Claudia Guzmán loves each moment of her role as the University of Green Bay’s Director of Student Life, helping to enhance the college experience for nearly 7,000 students.
“I applied and every moment since has been an affirmation that I belong here,” she says.
When Madison365 published its list of Wisconsin’s 32 most powerful Latinos for 2018, Guzmán made the list for her contributions in both higher education and in the nonprofit sector.
Prior to joining UW-Green Bay, she served as the sociocultural program manager at the University of Wisconsin-Milwaukee. Guzmán led the charge in expanding diverse programming and collaboration across the institution. She oversaw large-scale lectures and events highlighting the experiences of all kinds of identities, not just race. Guzmán recalled the time when former NBA star Kareem Abdul-Jabbar came to the university to discuss his Muslim identity or when Black Lives Matters co-founder Alicia Garza visited the institution.
“In my last year, we launched our social justice curriculum series called ‘Lead the Change,” she says.
In her current role, Guzmán serves as an advocate for students while championing diversity and equity; however, she did not originally begin her career in student services. She wanted to serve her community.
She attributed this sentiment to her family and upbringing. Guzmán’s grandparents moved to Cedarburg, Wisconsin in 1964. Her grandfather worked as a tool and die maker in Sheboygan while her grandmother worked as a custodian at Northeast Technical College.
“As a custodian, she had a lot of aches and pains but she had a lot of grit,” Guzmán said.
Guzmán inherited both her grandparents’ grit and work ethic. After graduating from Milwaukee’s Rufus King High School in 1998, she attended Wellesley College, an all women’s institution. She was always a bright student and knew she wanted to attend college somewhere on the East Coast for college.
“I got in my head that Boston and the East Coast was a pretty great place to college,” Guzmán says.
She didn’t know Wellesley was a women’s college until she showed up on an East Coast road trip. When Guzmán arrived on campus, she found she did not feel like she quite belonged at the university.
“I was totally an anomaly in college. Most of the kids that attended Wesley were wealthy,” she said.
Guzmán considered transferring to Northwestern University;l however, transfer students often receive financial aid last so she decided to make it work at Wellesley. She said joining a student organization helped a lot.
Guzmán said she did have a transformative experience in college while studying abroad in Oaxaca, Mexico her junior year. She said her exposure to others’ realities changed how she viewed the world. Guzmán described what she called as sort of a quarter life crisis. She received her degree in English Literature and in Spanish, graduating magna cum laude.
“After I finished school, I felt called to serve my community and for me what that looked like is working in the nonprofit sector,” Guzmán said.
She returned to Milwaukee to work as a development associate for La Causa, the largest bilingual child care organization in the state at the time. Guzmán said she always wanted to contribute to something bigger than herself whether through job, volunteering experience or for fun.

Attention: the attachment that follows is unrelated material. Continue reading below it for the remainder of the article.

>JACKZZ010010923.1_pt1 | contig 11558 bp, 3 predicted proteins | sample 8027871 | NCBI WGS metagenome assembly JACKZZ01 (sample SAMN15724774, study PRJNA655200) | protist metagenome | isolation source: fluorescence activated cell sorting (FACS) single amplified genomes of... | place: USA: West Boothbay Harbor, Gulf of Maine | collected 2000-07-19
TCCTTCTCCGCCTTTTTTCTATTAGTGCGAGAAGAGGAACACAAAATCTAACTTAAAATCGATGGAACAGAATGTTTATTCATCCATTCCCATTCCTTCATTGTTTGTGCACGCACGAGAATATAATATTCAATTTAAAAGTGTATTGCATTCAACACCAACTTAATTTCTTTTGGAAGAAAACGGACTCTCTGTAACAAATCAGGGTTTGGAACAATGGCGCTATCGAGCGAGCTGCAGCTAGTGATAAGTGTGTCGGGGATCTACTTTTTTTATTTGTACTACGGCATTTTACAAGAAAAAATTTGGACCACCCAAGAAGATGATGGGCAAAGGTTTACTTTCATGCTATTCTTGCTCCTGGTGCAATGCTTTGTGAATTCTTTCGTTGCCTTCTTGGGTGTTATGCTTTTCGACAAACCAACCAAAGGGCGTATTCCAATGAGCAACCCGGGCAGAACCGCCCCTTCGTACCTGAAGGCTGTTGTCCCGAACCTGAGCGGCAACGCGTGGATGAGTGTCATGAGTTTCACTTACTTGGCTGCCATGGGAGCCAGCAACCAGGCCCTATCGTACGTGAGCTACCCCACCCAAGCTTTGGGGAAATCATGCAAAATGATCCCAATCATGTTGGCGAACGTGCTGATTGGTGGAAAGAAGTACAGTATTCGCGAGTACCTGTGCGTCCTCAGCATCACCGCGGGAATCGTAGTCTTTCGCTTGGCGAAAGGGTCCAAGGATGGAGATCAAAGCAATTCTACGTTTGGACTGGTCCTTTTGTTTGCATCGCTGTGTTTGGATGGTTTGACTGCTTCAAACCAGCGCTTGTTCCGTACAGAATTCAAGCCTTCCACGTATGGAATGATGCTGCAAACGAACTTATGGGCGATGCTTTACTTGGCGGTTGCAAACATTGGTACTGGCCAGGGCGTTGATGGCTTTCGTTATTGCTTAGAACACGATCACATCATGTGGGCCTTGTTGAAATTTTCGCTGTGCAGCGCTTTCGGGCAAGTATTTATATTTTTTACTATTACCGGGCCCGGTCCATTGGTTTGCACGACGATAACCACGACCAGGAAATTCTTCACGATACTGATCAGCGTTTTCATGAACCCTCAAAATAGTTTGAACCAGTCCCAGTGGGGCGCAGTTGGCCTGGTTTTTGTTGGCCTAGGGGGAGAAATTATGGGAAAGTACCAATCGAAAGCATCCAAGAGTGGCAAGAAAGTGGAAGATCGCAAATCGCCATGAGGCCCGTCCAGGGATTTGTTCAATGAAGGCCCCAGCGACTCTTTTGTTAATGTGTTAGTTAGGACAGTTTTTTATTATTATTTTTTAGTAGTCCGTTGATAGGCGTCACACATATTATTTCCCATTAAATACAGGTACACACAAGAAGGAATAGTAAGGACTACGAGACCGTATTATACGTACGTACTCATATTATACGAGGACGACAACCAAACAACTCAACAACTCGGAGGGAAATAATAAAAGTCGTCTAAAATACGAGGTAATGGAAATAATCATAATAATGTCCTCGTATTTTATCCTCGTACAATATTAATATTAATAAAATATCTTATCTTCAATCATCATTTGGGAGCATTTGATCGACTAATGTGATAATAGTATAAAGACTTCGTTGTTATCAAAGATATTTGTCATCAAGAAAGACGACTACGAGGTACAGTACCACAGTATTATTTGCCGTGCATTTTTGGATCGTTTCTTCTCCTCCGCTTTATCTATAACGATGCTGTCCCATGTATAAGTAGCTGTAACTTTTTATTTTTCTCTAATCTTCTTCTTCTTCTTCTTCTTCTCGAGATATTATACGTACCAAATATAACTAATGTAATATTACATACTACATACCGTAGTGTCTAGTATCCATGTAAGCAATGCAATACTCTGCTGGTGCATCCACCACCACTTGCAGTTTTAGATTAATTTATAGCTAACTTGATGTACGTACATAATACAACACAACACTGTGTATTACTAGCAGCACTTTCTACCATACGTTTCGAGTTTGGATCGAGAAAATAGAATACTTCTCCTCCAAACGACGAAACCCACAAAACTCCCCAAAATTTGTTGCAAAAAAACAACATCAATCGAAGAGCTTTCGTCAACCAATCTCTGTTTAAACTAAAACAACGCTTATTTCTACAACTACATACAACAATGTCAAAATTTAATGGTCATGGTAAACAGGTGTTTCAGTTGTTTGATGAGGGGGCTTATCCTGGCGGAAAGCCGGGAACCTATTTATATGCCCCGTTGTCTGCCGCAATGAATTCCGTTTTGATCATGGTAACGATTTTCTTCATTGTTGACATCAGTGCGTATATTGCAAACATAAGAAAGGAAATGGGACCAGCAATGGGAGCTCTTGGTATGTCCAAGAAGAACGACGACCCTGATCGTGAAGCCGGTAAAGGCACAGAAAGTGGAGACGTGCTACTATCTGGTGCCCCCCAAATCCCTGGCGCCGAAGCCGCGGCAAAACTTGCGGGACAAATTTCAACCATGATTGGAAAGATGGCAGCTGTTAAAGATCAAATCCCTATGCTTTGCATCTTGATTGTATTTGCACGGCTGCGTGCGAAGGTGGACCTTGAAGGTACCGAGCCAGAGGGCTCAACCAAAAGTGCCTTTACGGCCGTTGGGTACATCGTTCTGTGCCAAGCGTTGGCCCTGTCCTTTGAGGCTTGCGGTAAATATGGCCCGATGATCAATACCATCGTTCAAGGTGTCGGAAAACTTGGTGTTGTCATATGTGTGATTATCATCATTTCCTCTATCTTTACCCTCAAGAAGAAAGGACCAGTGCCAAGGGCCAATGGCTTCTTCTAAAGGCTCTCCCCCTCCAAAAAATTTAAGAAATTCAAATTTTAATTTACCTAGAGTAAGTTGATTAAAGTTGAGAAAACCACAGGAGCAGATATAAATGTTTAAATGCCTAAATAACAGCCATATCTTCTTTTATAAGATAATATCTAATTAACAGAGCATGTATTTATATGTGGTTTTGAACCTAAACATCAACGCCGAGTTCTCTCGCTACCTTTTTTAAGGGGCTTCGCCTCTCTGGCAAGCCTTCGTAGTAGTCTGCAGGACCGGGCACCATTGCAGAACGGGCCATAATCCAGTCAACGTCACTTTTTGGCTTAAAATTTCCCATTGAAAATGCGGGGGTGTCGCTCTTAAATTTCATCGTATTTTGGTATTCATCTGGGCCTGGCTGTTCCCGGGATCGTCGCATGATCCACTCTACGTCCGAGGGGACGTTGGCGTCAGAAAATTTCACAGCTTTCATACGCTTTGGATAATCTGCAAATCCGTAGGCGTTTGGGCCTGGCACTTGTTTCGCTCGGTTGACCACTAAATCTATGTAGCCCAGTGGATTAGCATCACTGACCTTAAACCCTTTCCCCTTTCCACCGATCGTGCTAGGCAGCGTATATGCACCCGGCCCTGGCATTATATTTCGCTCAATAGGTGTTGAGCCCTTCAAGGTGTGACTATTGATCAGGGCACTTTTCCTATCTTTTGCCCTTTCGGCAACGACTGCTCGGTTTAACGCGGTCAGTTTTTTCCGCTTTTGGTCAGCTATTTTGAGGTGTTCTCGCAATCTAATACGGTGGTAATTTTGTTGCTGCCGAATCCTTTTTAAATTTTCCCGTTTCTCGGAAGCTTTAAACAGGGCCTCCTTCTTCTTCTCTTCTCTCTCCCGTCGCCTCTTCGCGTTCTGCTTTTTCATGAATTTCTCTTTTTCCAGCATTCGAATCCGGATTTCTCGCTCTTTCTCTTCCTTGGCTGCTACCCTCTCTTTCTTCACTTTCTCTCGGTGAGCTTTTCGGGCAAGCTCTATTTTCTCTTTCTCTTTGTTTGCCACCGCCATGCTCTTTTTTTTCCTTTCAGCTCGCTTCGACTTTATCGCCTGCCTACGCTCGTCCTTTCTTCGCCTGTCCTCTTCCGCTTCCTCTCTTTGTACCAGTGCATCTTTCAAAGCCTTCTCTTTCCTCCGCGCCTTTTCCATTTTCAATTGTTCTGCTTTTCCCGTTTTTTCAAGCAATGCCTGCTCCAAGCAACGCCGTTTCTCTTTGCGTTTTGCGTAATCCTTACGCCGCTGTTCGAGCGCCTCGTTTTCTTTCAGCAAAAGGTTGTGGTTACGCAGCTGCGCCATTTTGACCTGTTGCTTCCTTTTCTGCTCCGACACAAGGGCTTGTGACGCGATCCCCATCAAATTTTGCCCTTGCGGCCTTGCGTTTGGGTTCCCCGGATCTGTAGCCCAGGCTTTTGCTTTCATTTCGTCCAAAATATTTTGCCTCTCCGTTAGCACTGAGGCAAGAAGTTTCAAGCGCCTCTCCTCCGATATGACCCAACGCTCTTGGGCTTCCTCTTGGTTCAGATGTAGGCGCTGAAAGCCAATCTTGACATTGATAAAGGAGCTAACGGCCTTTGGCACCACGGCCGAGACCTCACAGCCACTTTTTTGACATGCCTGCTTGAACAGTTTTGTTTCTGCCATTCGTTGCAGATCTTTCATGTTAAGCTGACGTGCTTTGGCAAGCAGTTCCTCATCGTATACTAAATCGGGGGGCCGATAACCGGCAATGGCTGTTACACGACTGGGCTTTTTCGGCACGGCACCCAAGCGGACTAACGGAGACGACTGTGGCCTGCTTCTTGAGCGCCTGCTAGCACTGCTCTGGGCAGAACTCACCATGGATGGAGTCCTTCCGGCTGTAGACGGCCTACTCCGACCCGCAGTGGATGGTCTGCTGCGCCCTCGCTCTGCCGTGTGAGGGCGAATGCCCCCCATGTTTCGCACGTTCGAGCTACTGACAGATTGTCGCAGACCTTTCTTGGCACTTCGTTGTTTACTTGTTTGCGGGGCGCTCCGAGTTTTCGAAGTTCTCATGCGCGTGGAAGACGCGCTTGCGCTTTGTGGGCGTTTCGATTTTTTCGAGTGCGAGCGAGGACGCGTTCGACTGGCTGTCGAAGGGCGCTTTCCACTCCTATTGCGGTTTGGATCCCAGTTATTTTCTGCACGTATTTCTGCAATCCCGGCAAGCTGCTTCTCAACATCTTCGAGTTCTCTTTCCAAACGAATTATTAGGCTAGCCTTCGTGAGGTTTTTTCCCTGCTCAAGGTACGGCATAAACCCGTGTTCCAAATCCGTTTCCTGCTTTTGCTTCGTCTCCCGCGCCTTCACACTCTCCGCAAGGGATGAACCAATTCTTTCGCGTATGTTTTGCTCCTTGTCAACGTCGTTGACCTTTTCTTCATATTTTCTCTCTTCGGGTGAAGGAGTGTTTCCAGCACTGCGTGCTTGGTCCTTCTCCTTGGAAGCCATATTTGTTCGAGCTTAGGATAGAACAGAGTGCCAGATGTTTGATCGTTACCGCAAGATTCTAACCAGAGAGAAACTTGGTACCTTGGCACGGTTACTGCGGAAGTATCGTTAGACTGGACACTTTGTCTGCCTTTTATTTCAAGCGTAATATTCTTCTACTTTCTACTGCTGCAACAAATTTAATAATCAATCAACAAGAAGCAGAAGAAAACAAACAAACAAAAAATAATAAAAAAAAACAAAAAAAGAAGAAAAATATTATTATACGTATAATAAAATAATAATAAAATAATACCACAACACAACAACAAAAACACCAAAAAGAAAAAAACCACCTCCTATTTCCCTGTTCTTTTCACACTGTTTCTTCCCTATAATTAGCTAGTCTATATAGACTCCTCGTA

Once she returned from college, she finally understood the nonprofit sector and how these organizations influence the environments we live in. Guzmán said her family often did not use those services as a kid, even though they were poor.
“I just wanted to make sure I did something when I came back and serve my community,” she said.
After working for La Causa for two years, Guzmán was recruited to work for a consulting firm for nonprofits. She enjoyed this position because instead of working for one nonprofit, she worked with a variety of projects for different nonprofits. After some time passed, she saw that an Outreach Specialist position opened up in the Roberto Hernandez Center in UW-Milwaukee so she decided to apply.
Guzmán made her way back to the higher education space, a place she loved. She had the opportunity to give back to Milwaukee’s southside Latino community in a space she knew, a college campus. Although Guzmán grew up on the Northside and did not learn Spanish at home, she had an understanding of both worlds.
“While I am Mexican American, that doesn’t mean as much to me as brown. Even the word Latina means more to me because that describes my experience in America,” she says.
Guzmán says ultimately she is a product of her city and she is proud of that, but that doesn’t mean her identity fits into these neat boxes. The Outreach Specialist job at UW-Milwaukee gave her a unique way for her to serve her community.
She decided to go back to school, receiving a Masters of Arts in Communications, specializing in journalism, advertising/public relations and digital storytelling while teaching a course in public relations. After finishing in 2010, she briefly worked 88Nine Radio Milwaukee before UW-Milwaukee recruited her for the Sociocultural Programming Manager position, a role she spent six years in before taking the job at UW-Green Bay just over a year ago.
When she’s not at work, she’s also works for the Milwaukee Film Festival remotely, contributing to a Latinx and Latin American film program component. Guzmán said understanding herself and identity informs her work, a lesson she learned through a social justice institute in 2016. The institute was designed for social justice educators to really think on and reflect on why they do this work.
“Those things about me that I thought were weak or needed to be hidden are my strengths,” she said.
Guzmán says she was able to take all the broken pieces of herself and put them back together while smoothing out the sharp edges. Now, she has a stronger motivation to use her voice whether advocating for herself, her students at UWGB, or the community.